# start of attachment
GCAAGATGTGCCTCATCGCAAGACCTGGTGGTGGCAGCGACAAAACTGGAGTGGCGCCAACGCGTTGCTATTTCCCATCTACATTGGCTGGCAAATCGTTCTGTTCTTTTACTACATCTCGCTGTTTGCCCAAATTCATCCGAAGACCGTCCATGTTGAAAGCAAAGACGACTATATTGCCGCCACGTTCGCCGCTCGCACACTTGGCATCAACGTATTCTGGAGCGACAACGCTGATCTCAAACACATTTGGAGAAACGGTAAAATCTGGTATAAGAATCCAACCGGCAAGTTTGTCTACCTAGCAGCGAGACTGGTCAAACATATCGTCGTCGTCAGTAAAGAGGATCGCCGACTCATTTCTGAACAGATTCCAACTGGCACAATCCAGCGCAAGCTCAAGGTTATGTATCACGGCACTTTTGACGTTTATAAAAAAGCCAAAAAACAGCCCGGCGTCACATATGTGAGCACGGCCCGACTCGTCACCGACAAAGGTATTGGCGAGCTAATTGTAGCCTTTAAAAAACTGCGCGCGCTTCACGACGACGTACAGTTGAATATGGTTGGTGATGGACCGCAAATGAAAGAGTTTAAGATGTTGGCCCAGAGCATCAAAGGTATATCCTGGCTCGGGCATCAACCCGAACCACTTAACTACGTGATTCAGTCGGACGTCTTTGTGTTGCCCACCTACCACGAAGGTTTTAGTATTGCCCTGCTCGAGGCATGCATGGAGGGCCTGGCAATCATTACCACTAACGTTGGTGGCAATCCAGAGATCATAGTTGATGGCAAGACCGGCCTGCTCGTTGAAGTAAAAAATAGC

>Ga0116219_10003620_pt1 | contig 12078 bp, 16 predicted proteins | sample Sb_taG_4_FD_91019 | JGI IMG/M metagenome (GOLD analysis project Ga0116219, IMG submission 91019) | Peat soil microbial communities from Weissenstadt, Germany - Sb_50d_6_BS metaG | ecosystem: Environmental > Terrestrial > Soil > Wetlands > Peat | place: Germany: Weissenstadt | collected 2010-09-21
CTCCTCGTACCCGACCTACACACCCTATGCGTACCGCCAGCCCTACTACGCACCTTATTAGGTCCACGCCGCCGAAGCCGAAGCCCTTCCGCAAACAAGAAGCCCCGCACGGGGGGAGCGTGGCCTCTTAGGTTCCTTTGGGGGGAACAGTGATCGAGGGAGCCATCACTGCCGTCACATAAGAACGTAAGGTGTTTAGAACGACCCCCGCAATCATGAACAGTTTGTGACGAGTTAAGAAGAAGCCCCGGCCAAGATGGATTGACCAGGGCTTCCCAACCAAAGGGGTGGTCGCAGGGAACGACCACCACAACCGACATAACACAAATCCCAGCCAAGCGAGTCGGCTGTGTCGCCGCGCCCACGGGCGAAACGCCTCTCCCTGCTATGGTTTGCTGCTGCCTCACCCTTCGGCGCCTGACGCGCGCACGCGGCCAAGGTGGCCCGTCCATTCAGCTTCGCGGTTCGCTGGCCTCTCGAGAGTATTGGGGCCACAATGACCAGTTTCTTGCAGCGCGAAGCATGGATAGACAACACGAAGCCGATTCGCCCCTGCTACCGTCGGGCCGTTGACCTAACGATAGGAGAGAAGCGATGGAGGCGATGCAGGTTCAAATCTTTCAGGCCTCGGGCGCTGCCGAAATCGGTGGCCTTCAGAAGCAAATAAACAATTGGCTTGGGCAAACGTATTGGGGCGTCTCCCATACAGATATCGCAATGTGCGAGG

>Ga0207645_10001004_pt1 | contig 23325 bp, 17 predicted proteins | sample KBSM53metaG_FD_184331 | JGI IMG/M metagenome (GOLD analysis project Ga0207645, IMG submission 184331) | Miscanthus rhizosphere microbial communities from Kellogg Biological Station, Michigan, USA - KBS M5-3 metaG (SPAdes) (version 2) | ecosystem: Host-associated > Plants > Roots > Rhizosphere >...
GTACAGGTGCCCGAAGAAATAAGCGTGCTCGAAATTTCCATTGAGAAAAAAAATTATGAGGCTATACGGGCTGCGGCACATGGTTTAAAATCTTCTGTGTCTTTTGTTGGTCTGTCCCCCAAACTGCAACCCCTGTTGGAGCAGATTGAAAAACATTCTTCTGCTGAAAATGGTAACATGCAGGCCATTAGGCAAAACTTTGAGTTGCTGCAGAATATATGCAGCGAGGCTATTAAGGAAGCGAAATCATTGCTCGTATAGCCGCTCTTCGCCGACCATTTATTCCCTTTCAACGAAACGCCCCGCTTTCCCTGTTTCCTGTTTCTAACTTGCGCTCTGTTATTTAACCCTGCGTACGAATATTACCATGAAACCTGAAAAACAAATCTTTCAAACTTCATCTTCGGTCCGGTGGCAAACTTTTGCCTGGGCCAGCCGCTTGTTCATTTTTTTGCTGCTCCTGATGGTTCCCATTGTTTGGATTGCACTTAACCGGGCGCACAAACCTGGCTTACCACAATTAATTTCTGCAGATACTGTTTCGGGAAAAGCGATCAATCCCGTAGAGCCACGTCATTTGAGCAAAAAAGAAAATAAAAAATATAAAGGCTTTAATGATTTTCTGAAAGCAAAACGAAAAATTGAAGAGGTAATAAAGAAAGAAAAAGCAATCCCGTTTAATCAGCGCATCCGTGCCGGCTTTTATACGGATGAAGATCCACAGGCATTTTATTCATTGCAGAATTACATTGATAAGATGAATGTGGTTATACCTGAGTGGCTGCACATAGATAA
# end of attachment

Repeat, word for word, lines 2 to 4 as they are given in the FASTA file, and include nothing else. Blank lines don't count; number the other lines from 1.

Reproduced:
>Ga0116219_10003620_pt1 | contig 12078 bp, 16 predicted proteins | sample Sb_taG_4_FD_91019 | JGI IMG/M metagenome (GOLD analysis project Ga0116219, IMG submission 91019) | Peat soil microbial communities from Weissenstadt, Germany - Sb_50d_6_BS metaG | ecosystem: Environmental > Terrestrial > Soil > Wetlands > Peat | place: Germany: Weissenstadt | collected 2010-09-21
CTCCTCGTACCCGACCTACACACCCTATGCGTACCGCCAGCCCTACTACGCACCTTATTAGGTCCACGCCGCCGAAGCCGAAGCCCTTCCGCAAACAAGAAGCCCCGCACGGGGGGAGCGTGGCCTCTTAGGTTCCTTTGGGGGGAACAGTGATCGAGGGAGCCATCACTGCCGTCACATAAGAACGTAAGGTGTTTAGAACGACCCCCGCAATCATGAACAGTTTGTGACGAGTTAAGAAGAAGCCCCGGCCAAGATGGATTGACCAGGGCTTCCCAACCAAAGGGGTGGTCGCAGGGAACGACCACCACAACCGACATAACACAAATCCCAGCCAAGCGAGTCGGCTGTGTCGCCGCGCCCACGGGCGAAACGCCTCTCCCTGCTATGGTTTGCTGCTGCCTCACCCTTCGGCGCCTGACGCGCGCACGCGGCCAAGGTGGCCCGTCCATTCAGCTTCGCGGTTCGCTGGCCTCTCGAGAGTATTGGGGCCACAATGACCAGTTTCTTGCAGCGCGAAGCATGGATAGACAACACGAAGCCGATTCGCCCCTGCTACCGTCGGGCCGTTGACCTAACGATAGGAGAGAAGCGATGGAGGCGATGCAGGTTCAAATCTTTCAGGCCTCGGGCGCTGCCGAAATCGGTGGCCTTCAGAAGCAAATAAACAATTGGCTTGGGCAAACGTATTGGGGCGTCTCCCATACAGATATCGCAATGTGCGAGG

>Ga0207645_10001004_pt1 | contig 23325 bp, 17 predicted proteins | sample KBSM53metaG_FD_184331 | JGI IMG/M metagenome (GOLD analysis project Ga0207645, IMG submission 184331) | Miscanthus rhizosphere microbial communities from Kellogg Biological Station, Michigan, USA - KBS M5-3 metaG (SPAdes) (version 2) | ecosystem: Host-associated > Plants > Roots > Rhizosphere >...